These are just two examples. The first is a bas-relief above the castle's main entrance. On the left is the salamander, symbol of king François Ier, with a banner that includes his devise (motto), "Nutrisco et extinguo" (I nourish [the good] and extinguish [the bad]). On the right is the hermine (ermine or stoat), symbol of the queen, Claude de France. The ermine was the symbol of Bretagne (Brittany) and of Claude's mother, Anne de Bretagne, queen of France. Claude's father was king Louis XII. It looks like there's a banner above the animal with nothing written on it. I don't know if that's intentional or a partial restoration; it looks like some background elements are also missing.

A happy cherub.

The second sculpture looks to be a cherub that adorns the base of a ribbed vault in one of the castle's corridors. There are a lot of these around and whatever symbolic significance they have, beyond the purely decorative reflection of religious idolatry, I do not know.

Tuesday, November 18, 2014

Mirror, mirror, on the ground...

...Who's got the prettiest castle around? Azay-le-Rideau sits on an island in the middle of the Indre River. The river's flow is controlled to create a slowly moving reflecting pool around the castle. Since the park behind the building was closed (where the best and most famous of views are), I had to try to find reflections in other parts of the river.

The bridge you see is the same one from yesterday's photo.

I took these two photos from the same spot on the river's right bank across from the castle's entrance. Since it's fall, there are hundreds of tiny leaves floating on the water's surface.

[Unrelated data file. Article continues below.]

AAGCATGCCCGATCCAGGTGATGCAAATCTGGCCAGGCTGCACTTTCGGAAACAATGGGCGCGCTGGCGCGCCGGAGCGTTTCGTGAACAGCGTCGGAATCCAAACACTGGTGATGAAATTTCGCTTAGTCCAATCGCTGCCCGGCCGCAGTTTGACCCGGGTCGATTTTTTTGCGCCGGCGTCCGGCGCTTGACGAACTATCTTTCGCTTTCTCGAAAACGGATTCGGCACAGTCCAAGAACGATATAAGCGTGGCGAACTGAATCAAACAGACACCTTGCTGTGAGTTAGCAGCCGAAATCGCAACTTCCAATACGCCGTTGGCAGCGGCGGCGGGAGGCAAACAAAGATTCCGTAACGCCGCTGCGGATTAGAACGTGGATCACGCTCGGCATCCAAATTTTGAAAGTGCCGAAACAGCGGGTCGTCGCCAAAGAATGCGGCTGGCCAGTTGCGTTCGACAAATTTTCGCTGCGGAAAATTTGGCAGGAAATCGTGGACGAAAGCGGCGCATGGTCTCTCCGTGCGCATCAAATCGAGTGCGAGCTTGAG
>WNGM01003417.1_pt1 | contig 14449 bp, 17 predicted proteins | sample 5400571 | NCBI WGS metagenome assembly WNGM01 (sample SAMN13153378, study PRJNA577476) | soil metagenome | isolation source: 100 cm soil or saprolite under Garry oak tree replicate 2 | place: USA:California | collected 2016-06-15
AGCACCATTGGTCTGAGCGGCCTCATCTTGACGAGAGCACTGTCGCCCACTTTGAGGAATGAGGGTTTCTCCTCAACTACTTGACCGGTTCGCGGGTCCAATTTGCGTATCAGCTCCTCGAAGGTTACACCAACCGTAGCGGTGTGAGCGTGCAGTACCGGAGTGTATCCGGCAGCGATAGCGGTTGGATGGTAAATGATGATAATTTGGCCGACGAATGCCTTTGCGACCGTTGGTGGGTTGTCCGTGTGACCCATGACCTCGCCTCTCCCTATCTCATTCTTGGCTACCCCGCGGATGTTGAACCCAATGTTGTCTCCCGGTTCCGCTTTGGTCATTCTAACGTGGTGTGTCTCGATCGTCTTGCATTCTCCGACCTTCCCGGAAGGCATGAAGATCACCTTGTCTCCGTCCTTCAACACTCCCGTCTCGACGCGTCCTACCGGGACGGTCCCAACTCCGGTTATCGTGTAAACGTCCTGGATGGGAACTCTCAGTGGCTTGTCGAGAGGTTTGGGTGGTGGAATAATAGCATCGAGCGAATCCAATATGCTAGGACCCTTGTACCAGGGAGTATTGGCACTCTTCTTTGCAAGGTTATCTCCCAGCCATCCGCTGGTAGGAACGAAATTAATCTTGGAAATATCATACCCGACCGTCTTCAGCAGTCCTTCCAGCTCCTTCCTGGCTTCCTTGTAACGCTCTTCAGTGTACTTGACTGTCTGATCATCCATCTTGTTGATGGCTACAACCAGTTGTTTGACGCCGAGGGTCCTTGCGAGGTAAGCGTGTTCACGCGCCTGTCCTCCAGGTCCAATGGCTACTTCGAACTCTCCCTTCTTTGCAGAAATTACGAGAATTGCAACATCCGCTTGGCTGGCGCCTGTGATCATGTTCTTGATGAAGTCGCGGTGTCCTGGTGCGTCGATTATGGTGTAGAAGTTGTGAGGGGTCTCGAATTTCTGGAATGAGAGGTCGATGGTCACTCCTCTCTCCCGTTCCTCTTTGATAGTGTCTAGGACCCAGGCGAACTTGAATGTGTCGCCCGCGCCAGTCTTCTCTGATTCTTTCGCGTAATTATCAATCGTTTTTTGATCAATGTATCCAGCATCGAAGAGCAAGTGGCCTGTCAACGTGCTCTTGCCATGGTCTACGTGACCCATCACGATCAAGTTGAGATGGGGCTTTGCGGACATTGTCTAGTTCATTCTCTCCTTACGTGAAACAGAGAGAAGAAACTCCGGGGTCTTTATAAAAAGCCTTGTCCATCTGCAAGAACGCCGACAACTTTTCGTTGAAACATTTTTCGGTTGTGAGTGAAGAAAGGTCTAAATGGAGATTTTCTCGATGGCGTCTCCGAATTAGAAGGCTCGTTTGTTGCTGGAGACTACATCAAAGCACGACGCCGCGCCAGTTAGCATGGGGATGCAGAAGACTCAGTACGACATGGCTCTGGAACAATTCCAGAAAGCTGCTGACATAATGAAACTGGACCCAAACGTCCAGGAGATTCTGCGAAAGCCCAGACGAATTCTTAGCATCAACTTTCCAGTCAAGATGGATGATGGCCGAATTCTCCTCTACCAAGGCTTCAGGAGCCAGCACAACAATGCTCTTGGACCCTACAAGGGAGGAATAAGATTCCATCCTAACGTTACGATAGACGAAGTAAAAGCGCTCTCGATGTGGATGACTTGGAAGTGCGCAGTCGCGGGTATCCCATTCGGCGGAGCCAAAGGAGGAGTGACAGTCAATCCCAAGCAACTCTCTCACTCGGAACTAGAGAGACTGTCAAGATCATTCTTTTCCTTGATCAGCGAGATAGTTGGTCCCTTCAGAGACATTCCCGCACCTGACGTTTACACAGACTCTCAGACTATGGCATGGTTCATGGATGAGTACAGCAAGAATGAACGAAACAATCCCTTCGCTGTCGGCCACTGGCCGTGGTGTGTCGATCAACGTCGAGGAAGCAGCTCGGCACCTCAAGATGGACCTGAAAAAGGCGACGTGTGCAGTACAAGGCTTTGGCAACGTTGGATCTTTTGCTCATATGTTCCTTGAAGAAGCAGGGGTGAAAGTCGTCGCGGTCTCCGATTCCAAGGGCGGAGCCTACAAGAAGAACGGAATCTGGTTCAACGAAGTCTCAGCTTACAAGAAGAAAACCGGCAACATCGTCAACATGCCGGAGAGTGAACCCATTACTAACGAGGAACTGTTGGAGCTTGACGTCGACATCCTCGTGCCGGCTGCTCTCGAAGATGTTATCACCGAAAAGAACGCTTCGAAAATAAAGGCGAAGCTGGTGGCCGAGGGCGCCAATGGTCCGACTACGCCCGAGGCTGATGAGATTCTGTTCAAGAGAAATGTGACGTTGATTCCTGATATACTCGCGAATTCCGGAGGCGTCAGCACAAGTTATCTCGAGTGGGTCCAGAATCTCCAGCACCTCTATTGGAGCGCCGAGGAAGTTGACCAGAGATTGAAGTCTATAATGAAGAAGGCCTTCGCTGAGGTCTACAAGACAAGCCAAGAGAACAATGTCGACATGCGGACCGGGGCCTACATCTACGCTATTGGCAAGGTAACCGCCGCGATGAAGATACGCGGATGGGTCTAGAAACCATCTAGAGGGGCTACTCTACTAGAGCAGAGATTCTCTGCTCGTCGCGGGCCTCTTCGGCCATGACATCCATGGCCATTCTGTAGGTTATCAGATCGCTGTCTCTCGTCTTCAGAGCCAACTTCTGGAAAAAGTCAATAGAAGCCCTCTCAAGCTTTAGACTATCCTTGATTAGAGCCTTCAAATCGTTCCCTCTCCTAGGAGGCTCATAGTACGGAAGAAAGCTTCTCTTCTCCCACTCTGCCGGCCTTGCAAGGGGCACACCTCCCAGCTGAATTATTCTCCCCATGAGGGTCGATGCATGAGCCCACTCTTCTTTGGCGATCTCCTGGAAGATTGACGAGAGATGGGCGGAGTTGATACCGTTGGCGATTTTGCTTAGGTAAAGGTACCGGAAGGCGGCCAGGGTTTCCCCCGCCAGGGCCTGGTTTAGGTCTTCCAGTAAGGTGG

Turrets, spires, and chimneys.

Monday, November 17, 2014

She swam the moat

No need to swim the moat at Azay-le-Rideau; there's a nice bridge, and it's not a drawbridge. The original medieval castle that stood on this site has been completely replaced (over several centuries) by the current renaissance residence. The castle is built on an island in the Indre river which is carefully managed to slow its flow, creating a calm mirror-like effect around the building.

Looking back toward town and the entrance to the castle grounds.

Because of the restoration work in the park that surrounds the castle, we were not able to see the classic view from behind where it looks as if the castle is floating on the water. Still, I was able to get a few water shots. Stay tuned.

Sunday, November 16, 2014

Room for rest

When you visit the château at Azay-le-Rideau, you enter through one of the buildings that frame the forecourt of the castle grounds. This building is also where visitors exit and where, naturally, the gift shop is located. It also houses the public rest rooms, just through the large doors where the people are standing in this photo.

The building where the toilets are is bigger than my house.